I went looking for Satanists but all I found were Christians.
When I went back to Ukraine in January I had in my mind to do three things:
Additionally, while there I thought I would try to find some of the “Satanists” that Putin, Russian Orthodox Patriarch Kirill, and others in Russia have been talking about to justify Russia’s invasion. See: Satanism, De-Satanization, and Exorcism in Contemporary Russian Rhetoric: Historical Reflections - Cornell University Press
Alas, all I found were Christians.
Like the USA Ukraine is a largely Christian nation (Ukrainian Orthodox mostly with a large segment of Ukrainian Greek Catholics), though all the major religions are represented (President Zelensky is Jewish, for instance). Unlike the USA there are relatively few Protestants, though I did find a Charismatic church forced online by the war, a Lutheran church with a lady pastor in Kyiv, even a Presbyterian minister from Dallas leading a Reformed congregation in Lviv!
All in all though Ukrainian Christians see the world very much in unity when it comes to the war. The Ukrainian Orthodox community has broken with the Russian Orthodox church. Ukraine is an ecumenical laboratory as described to me by Father Roman Nebozhuk, a priest at the Ukrainian Catholic Cathedral in Kyiv. We get a glimpse of him in the trailer where we also meet his daughter Andriana who gives us a tour of a Kyiv Kindergarten and its bomb shelter.
Ukraine is a nation much like the USA in terms of the practical nature of Christendom that thrives there. Like the USA most were raised Christian. Also, like Americans most don’t go to church regularly though many do. I definitely attended some packed services while I was there. I also encountered several priests and pastors whom I was able to interview for the film.
What I was most struck by were the moms I encountered talking about God and how He is looking out for them. Women are the biggest difference between now and last Spring. They are back. Why? Because they want to raise their kids in their own homes in their own country. It is safe enough except for those on the front lines, notwithstanding the ongoing missile attacks. Children go to school; grocery stores are stocked; shops are open. You can see a movie, get your hair done, and go to restaurants. Rebuilding has begun – especially noticeable in Bucha.
For instance, we saw in Trek to Bucha that Jul’s Coffee shop was completely blown out during the Russian occupation. It has since been rebuilt and we get to meet the owner Julia, an Orthodox Christian mother of five who could easily fit into any PTA in the USA. She couldn’t wait to get back to Bucha to start rebuilding their lives - a story I heard repeatedly from moms I met.
No one gets to live a “normal” life in Ukraine.
In Kyiv I immediately noticed that while there were still many soldiers about, few were carrying guns – a big change from before.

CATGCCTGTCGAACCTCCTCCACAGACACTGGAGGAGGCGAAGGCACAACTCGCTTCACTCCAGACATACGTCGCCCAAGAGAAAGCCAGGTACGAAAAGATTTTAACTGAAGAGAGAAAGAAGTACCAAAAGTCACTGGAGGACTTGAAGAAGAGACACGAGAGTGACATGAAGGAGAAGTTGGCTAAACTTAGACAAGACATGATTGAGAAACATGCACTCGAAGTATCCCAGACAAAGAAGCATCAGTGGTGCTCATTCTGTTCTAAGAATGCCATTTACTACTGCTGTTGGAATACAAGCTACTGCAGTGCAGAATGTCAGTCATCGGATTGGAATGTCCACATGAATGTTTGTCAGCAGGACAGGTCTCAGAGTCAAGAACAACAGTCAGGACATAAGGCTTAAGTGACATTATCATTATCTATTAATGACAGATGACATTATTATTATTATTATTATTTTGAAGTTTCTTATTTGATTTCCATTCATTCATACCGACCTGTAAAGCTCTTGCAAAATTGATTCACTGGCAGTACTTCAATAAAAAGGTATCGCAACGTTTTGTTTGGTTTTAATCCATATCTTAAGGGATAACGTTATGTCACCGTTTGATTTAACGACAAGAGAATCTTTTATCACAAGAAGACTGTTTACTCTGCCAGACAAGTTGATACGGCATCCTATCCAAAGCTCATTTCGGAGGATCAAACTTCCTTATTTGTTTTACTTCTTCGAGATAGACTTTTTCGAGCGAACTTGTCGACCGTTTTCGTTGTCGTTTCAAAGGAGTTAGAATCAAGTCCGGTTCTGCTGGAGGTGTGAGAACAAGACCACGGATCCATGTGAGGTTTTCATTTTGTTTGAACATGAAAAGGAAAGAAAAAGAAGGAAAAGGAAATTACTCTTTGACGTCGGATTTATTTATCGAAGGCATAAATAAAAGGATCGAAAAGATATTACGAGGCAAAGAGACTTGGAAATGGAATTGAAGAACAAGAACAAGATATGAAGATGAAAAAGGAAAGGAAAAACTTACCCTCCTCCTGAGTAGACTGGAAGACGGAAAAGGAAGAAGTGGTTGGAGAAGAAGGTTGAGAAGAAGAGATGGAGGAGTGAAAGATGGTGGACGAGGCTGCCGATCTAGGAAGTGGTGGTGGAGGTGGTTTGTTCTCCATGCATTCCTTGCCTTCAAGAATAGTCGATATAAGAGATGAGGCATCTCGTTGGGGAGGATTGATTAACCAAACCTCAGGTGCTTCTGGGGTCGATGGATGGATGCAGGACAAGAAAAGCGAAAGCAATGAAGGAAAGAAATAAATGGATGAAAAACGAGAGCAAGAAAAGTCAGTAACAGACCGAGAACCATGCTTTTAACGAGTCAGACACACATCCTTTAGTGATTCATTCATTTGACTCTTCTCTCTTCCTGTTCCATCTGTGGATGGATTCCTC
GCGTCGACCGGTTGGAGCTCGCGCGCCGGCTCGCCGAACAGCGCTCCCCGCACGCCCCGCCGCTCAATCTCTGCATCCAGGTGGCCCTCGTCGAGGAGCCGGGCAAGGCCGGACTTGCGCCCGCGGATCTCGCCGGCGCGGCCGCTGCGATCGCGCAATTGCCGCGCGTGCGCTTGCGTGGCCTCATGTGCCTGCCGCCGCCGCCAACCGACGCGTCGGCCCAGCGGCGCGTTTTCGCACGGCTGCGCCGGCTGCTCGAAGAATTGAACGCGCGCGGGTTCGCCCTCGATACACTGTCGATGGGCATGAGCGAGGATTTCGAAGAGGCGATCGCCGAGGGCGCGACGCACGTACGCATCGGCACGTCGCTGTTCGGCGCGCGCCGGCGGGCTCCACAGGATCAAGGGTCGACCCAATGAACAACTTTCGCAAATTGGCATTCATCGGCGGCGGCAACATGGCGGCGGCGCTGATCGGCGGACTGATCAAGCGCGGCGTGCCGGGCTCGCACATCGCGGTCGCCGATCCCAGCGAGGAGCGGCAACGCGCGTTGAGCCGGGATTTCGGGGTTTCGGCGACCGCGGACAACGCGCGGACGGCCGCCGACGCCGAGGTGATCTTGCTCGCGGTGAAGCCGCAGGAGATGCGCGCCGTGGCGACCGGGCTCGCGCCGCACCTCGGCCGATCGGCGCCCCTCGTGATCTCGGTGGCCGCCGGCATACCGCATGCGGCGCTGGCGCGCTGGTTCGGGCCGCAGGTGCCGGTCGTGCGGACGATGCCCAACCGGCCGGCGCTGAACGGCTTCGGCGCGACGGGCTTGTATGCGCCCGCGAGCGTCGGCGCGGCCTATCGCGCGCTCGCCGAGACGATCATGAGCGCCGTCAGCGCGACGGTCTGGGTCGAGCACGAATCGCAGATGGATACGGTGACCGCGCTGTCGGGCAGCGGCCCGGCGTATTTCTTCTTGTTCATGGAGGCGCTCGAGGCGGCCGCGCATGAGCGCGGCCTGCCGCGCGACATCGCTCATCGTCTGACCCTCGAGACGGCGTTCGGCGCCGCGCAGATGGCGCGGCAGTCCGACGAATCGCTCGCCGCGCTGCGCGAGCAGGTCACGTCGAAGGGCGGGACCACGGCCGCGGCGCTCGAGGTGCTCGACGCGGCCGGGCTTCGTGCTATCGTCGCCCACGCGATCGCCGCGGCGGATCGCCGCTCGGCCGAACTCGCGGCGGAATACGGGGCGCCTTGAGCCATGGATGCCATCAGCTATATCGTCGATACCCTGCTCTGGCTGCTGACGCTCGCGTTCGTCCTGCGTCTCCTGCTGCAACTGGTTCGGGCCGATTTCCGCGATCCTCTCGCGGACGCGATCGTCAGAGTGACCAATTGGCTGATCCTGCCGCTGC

Life can actually feel pretty normal once you get accustomed to the sirens. You get used to things like a nationwide curfew and intermittent blackouts. Hot water can be a luxury. And those living in Bucha, Irpin, and other formerly front-line areas are living amongst devastated areas. It is normal. Of course, living in Bucha means you also live in the midst of sites of unspeakable war crimes - and the risk that the Russians will reinvade.
No one gets a “normal” life in Ukraine which has lost 35% of its GDP by some estimates See: Ukraine: Gross domestic product (GDP) growth rate 2022 | Statista. All airports are closed. And many of those with family ties to Russia no longer speak to their loved ones there. All know someone fighting and those of fighting age know they can be called up at any time. Many know someone who has died or disappeared. All long for things to get back to normal.
Like Julia at the coffee shop, rebuilding and hope are also the norm. As is planning – and investing - for the future. Like Alex and Maxim at Match Bistro in Kyiv. Last April they were serving up more than 1,500 meals a day with World Central Kitchen. Since then they have moved to a bigger space down the street and are planning a renovation. It is the hippest place in town. And the Viktoria Park Hotel in Bucha is back and open for business featuring the best restaurant in town. It was wonderful to hold our Bucha premiere in the packed ballroom on February 5th.
Ukrainians want to be part of Europe. They voted for it and have been fighting for it since the Euromaidan uprising in November 2013. Ukraine has rejected Russia and will join the EU, something Putin cannot abide. As if he really has a choice. He doesn’t; Ukraine has been independent ever since the Soviet Union’s breakup in 1991. It will never go back.
Ukrainians have grown up in peace. Their country was built on the concept of being peaceful. In 1994 it gave up one of the world’s largest nuclear arsenals when it left the Soviet Union and signed the Budapest Memorandum. Yet, they have been invaded by those they thought were their brothers. Now, there is an existential threat to their country. Their and their family’s liberties are at risk. They have faith – but can’t be positive – their country will win, nor have any idea when it will end. It makes planning tough. Though planning and building they are.
Mostly, spirits are high with hope the war will end this year.
Back to Bucha captures all of this.